For example, when Facebook listed, valuations at 15x sales looked exorbitant.  In hindsight, those who focussed on user metrics as a good leading indicator of revenue were proved right.

However, like plenty of analytical and forecasting tools, things that might be helpful are all too often manipulated.  The key feature of the funnel is that the further up it we move, the less connection there is to our data point and actual sales.  (And remembering that by using Sales we are already a few steps removed from cashflow – the ultimate objective).  So using website visits as a proxy for free cash flow is a very big step to take.

Of course, because numbers up the top of the funnel tend to be bigger, they provide great scope for optimism from both companies and analysts.

Volume v Price

A final step in the bottom up analysis of the revenue equation is the extent to which growth is driven by volume or price.  As a general rule, volume growth is better/more sustainable than price increases .  Volume is essentially a step higher up the revenue funnel with price being the last available lever to drive revenue growth.  There are two obvious caveats to this simplistic assessment:

  • Firstly, volume that exists purely because the service is offered at an unrealistic price point is not good (at its extreme volume that is offered for free!);
  • Secondly, the ability to raise prices is an excellent indicator of the value proposition on offer.  To the extent that price and value differ materially, price increases can go on for a long time and create huge value.  (e.g. Facebook, REA).

Note that in considering value drivers, ARPU increases do not necessarily equate to price increases,.  Where pricing is on a per seat basis, higher volume in the form of increased penetration at a customer might be reported as higher ARPU.

Bottom Up Analysis of Returns

The starting point for bottom up returns analysis is to undertake a customer lifecycle analysis.  This aims to understand the economics of each customer as follows:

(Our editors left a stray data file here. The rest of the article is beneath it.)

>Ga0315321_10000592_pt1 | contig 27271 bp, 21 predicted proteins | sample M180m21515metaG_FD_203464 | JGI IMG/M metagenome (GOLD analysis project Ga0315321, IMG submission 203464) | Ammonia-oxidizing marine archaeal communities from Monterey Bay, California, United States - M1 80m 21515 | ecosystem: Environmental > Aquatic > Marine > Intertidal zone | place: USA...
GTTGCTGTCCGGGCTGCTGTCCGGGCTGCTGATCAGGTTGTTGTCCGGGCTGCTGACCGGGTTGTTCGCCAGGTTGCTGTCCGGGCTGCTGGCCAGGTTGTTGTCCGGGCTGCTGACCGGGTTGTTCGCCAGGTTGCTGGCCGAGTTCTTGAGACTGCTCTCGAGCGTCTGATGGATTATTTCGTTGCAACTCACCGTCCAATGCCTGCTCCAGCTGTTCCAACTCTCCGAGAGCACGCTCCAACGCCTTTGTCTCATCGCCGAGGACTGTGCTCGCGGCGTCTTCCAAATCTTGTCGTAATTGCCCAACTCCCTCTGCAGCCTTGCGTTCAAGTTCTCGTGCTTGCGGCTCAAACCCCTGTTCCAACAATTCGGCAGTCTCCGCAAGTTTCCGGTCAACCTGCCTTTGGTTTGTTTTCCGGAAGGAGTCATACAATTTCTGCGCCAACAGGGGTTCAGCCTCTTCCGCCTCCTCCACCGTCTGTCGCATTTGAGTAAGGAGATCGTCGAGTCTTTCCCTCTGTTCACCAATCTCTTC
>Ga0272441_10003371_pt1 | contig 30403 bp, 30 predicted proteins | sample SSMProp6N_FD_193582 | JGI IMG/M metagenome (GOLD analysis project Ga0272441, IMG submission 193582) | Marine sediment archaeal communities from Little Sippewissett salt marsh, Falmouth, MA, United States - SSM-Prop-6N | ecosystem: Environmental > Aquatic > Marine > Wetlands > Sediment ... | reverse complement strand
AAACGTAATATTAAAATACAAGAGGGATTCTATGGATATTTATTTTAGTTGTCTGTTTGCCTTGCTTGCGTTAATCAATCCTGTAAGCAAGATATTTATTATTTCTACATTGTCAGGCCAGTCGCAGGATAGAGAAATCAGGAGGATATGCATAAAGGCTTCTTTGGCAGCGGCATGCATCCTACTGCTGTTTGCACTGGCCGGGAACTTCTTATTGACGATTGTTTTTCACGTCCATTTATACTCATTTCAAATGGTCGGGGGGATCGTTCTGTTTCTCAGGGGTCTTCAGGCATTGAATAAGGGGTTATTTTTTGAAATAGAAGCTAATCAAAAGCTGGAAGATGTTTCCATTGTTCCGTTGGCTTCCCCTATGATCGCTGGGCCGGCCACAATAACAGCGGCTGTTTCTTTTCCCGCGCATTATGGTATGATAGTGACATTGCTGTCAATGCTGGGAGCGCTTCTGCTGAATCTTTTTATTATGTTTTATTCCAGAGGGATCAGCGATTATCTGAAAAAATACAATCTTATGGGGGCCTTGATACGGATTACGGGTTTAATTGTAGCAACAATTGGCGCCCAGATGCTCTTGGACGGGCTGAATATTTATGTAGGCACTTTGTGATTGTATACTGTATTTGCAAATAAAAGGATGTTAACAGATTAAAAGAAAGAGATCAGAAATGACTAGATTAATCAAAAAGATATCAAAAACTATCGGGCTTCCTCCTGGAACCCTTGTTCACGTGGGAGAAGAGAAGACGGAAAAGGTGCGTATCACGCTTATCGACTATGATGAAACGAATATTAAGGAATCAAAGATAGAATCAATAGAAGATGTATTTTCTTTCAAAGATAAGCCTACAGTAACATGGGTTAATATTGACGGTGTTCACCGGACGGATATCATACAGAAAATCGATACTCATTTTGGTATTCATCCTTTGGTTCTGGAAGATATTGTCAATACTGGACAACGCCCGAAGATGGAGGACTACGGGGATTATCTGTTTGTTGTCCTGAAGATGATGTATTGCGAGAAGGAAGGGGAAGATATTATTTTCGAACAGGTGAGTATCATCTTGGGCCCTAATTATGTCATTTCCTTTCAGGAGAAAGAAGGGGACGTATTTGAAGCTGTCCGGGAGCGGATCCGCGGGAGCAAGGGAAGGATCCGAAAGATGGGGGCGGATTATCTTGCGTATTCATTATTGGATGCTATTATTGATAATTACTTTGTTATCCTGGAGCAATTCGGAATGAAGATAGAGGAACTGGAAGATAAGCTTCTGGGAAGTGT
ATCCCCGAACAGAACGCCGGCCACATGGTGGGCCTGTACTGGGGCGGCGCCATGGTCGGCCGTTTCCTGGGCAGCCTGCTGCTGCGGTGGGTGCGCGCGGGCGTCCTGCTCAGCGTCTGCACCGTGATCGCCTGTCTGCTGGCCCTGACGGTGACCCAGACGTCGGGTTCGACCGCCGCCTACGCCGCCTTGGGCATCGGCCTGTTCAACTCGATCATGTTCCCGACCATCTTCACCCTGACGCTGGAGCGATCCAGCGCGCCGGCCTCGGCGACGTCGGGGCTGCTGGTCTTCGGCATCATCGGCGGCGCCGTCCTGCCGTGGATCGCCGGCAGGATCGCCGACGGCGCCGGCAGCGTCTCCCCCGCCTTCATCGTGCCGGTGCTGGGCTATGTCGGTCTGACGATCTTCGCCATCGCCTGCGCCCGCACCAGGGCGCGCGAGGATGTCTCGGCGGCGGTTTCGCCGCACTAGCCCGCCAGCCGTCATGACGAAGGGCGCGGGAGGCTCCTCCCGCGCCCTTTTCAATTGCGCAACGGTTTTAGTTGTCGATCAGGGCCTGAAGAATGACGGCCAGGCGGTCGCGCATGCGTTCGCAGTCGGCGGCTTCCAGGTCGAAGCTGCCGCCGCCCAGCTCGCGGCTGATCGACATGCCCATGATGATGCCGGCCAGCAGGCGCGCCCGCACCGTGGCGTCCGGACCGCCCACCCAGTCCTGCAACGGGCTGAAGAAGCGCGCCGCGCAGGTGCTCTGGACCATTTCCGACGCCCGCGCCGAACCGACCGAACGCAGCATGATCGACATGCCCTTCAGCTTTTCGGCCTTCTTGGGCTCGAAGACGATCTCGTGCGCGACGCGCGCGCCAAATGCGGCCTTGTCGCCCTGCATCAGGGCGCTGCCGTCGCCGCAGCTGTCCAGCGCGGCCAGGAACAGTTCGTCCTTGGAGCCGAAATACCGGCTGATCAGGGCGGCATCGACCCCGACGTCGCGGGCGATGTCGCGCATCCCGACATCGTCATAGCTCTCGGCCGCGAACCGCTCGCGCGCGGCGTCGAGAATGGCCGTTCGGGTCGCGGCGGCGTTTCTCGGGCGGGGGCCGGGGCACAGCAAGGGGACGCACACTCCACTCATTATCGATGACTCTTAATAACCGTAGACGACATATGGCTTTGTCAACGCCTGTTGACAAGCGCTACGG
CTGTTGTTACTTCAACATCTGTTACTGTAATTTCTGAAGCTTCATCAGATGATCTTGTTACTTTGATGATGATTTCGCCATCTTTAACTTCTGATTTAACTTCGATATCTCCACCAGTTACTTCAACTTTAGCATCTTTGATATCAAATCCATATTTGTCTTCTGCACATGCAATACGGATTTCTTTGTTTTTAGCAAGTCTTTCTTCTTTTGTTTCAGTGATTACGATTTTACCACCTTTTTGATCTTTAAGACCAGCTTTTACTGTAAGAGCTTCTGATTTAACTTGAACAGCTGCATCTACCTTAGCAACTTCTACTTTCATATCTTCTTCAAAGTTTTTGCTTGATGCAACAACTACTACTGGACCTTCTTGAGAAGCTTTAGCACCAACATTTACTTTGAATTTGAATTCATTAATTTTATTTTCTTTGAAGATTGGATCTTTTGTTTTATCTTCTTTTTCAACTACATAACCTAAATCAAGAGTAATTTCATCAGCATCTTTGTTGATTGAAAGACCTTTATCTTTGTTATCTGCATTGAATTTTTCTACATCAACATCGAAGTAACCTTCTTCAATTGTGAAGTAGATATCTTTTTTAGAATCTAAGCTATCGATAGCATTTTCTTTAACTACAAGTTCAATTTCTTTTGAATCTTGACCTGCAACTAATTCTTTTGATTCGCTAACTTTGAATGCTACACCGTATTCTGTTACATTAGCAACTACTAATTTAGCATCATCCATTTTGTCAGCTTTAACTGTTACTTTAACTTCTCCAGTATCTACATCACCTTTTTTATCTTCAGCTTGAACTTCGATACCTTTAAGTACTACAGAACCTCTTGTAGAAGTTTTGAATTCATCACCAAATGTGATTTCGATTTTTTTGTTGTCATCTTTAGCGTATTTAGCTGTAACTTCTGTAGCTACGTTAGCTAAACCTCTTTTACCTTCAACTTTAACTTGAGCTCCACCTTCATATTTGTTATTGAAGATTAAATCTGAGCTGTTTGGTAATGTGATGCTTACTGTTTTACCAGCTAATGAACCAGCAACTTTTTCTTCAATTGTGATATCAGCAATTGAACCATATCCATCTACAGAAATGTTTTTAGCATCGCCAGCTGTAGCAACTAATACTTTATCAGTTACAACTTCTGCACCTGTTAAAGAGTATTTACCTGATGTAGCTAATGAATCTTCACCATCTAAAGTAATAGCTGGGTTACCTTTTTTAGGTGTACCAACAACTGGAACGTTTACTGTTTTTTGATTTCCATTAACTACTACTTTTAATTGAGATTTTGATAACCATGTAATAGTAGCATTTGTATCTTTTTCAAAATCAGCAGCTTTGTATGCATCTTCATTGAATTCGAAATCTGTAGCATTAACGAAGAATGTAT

• Determine Customer Acquisition Costs (CAC or SAC – subscriber acquisition cost). The important consideration is which costs are factored in – does it include all staff and onboarding costs, or just direct 3rd party marketing costs?;
  • Determine Annual Cash flows from the customer (Revenue less COGS or Revenue x GM %).  Again, the calculation of this number may differ between companies.  Does it include just short term direct variable costs such as hardware and hosting costs, or does it extent to a share of overheads that are in fact variable over the medium term – such as customer support, product maintenance etc.;
  • Determine Average Customer Duration (= 1/Churn).  Churn is arguably the most important variable for a SaaS business. The extent of churn caps revenue growth rates and has a material bearing on return on investment.  Such is the importance of churn it is discussed in a separate post.

From this analysis, we derive three data points:

  • Customer Lifetime Value (LTV $));
  • SAC Payback Period (Months); and
  • Return on Investment.

The interpretation of these is fairly straightforward.  It is better to have high value customers with a quick payback time and high ROI.  In practice there is often a tradeoff.  Some companies have longer payback periods, but higher overall ROI due to lower churn.  As companies develop, there is often a tradeoff to invest more in marketing for levels of ROI that are lower in a percentage sense, but generate more absolute dollar value.  Like all analysis, the numbers must be interpreted in their systemic context and placed alongside valuations.

Read More:

SaaSy Stories Pt I – The Fundamental Value Story of SaaS

SaaSy Stories Pt III – Churn Baby Churn